How to Even Out Sound Levels In Your Audio/Video Project

How Uneven Audio Happens In Your Projects

Sometimes, when you’re putting together an e-Learning project or even a simple  audio/video blog post, you end up with funky sounding audio levels.  Some parts of your clip seem louder, while others sound softer.  You may have seen this happen, too, when you conduct an audio interview with one or more people who are each at different distances from the microphone.  The folks who are closest to the microphone sound louder than those who are further away.  This is a leveling problem.

audio file that could use leveling

One way to fix this problem is to tweak your audio clips with an audio editor like Audacity (free), SoundForge (not free), Soundtrack Pro (even more not free), or something similar.  You would basically highlight the sections you want to make louder (or softer) and then use the Amplify effect in your audio editor to nudge it up (or down) in an attempt to “level out” the entire clip.  The thing is, that could be a lot of tweaking if you have a lot of interaction in your interview or if you’re compiling a lot of different audio files into the same project.  That’s where a free software tool called Levelator can help do the heavy lifting for you.

What Is Levelator?

Levelator is free software (available for Windows and Macintosh) that automagically adjusts the audio levels within your audio file for variations between one speaker and the next.  It’s like magic… only real.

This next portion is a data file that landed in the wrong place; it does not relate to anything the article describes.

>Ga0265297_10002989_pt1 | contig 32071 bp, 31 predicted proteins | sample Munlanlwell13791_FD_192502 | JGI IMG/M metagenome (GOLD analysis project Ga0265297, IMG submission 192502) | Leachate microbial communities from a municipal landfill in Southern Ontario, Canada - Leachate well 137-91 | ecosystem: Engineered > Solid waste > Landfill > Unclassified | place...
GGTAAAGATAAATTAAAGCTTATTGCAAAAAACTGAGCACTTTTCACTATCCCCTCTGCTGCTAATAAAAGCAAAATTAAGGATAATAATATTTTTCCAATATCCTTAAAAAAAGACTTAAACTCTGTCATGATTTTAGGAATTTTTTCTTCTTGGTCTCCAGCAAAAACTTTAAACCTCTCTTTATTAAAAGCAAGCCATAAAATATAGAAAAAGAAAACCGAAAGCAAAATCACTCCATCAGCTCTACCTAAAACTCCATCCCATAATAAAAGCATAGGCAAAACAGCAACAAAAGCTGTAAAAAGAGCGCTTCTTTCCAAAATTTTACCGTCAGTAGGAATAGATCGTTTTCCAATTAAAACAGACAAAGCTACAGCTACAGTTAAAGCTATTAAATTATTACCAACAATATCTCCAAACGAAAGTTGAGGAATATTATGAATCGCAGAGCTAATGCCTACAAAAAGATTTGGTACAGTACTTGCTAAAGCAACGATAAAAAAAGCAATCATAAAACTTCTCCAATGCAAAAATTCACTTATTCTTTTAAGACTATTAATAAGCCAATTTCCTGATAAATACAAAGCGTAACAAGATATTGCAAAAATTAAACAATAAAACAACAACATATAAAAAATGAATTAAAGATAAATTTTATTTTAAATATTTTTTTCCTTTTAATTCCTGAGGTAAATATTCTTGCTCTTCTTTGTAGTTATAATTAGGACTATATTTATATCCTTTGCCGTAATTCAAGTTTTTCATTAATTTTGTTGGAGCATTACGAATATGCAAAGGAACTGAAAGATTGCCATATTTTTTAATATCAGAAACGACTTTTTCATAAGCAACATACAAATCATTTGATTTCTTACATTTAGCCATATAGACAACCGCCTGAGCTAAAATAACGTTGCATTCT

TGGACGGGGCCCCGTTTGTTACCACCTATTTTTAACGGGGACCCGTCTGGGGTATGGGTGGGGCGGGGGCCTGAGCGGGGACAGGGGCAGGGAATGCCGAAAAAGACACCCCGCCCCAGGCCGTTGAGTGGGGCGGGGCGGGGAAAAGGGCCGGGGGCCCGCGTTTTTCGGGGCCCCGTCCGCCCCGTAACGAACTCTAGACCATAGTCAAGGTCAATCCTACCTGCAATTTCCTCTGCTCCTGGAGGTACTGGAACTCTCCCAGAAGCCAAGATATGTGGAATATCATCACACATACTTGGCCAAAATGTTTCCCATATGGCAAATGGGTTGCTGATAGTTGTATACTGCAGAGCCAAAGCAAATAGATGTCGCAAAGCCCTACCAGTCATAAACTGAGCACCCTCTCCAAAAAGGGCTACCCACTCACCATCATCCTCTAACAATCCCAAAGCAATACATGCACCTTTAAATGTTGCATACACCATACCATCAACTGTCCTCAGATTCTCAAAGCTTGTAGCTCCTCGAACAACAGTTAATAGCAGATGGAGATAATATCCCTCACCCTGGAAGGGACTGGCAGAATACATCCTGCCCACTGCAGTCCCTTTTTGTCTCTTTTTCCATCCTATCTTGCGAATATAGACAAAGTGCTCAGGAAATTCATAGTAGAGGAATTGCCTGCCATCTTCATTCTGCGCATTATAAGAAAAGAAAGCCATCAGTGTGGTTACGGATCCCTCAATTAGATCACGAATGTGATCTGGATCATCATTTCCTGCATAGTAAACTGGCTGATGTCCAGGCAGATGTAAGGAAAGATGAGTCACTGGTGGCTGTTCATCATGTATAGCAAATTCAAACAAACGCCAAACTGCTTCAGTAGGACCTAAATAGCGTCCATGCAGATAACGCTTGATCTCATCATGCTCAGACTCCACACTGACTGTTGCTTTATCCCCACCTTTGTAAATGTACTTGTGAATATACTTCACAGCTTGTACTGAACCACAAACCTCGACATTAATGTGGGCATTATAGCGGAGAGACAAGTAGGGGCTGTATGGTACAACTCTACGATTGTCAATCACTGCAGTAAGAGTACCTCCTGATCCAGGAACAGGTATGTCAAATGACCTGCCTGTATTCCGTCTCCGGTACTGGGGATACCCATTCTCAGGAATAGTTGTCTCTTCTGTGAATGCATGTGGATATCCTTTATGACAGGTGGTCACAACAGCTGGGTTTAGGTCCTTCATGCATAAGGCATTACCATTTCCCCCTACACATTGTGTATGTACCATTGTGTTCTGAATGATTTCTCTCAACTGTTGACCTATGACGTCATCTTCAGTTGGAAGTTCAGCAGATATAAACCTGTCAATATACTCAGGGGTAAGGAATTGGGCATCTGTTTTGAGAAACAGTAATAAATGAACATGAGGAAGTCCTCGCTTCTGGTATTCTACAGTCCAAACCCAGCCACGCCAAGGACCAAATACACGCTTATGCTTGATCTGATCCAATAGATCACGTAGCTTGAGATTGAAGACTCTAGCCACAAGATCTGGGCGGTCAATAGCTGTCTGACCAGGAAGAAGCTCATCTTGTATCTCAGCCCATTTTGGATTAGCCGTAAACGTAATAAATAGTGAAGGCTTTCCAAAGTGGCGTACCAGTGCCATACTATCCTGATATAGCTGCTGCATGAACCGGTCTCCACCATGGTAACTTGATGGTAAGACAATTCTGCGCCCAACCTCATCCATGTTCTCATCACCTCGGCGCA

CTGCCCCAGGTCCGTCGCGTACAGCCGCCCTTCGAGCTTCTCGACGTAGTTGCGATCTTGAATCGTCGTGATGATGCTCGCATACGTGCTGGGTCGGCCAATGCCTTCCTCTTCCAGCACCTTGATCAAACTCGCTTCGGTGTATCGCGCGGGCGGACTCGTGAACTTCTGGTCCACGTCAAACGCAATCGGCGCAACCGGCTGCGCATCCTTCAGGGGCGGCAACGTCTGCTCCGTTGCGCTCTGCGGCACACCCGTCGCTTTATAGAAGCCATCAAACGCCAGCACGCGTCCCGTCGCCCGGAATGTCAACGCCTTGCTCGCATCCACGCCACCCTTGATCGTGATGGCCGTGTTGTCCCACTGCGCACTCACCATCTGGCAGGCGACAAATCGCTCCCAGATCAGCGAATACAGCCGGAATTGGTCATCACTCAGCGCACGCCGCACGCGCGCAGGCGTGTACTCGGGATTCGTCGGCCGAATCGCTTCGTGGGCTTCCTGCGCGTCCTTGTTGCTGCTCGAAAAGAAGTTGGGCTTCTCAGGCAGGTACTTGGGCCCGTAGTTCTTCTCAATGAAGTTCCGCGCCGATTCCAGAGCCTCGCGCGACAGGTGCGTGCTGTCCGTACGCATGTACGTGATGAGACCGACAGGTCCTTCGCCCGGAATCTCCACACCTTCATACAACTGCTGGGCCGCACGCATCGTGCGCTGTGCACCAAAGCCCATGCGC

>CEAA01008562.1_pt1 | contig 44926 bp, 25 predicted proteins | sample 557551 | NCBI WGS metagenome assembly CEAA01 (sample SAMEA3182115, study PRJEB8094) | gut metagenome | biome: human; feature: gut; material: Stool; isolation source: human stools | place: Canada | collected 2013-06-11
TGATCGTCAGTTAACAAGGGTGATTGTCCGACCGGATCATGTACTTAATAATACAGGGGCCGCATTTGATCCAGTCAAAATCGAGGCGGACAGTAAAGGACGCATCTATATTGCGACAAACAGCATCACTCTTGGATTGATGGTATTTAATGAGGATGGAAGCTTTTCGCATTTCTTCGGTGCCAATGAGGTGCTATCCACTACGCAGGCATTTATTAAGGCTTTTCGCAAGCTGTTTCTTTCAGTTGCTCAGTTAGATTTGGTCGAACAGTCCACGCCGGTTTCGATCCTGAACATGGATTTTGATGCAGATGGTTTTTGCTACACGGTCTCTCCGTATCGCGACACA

In the video above you can see a before and after comparison of an audio file that I use to demonstrate Levelator.  Take a look.  I think you’ll be impressed.  (If not because of the ease with which this free software tool can help level your audio, then I’m certain you’ll be impressed with my rendition of “Peter Piper picked a peck of pickled peppers….”  😉

5 (plus 5 more!) Tools For Creating a Screencast

5 Free Tools

Sarah Kessler over at Mashable posted a nicely succinct piece today about 5 Free Tools For Creating a Screencast.  Included are:

If you’re testing your hand at screencasting, Sarah’s article is a nice list to get started with.

And Here’s 5 More!

From the list above, I might recommend Techsmith’s Jing as one to get started with.  Although, Articulate’s Screenr is pretty decent, as well.

That said, after the screencasting bug bites you, you’ll eventually want to start considering paid versions of screencasting software.  The main reason is because of the flexibility and robustness of editing, zoom/pans, callouts, to say nothing yet about the flexibility they afford in production settings.

For paid versions of screencasting software, I’ve long been had a hard-on (can I say that) for:

And, for the under $100 crowd, there’s:

  • Shinywhitebox’s iShowU family of products.
  • Animoto.com.  This is a nifty little tool that lets you create video slideshows.  It’s worth a looksee if you haven’t checked it out yet.  Prices range from Free to a couple of flavors of subscription plans.
  • and finally, I’d also add CamStudio.  (Not to be confused with Techsmith’s Camtasia Studio listed above.)  This on’e opensource / freeware.

What Else?

But, the field’s always changing.  Do you have any recommendations you think should be on the list above?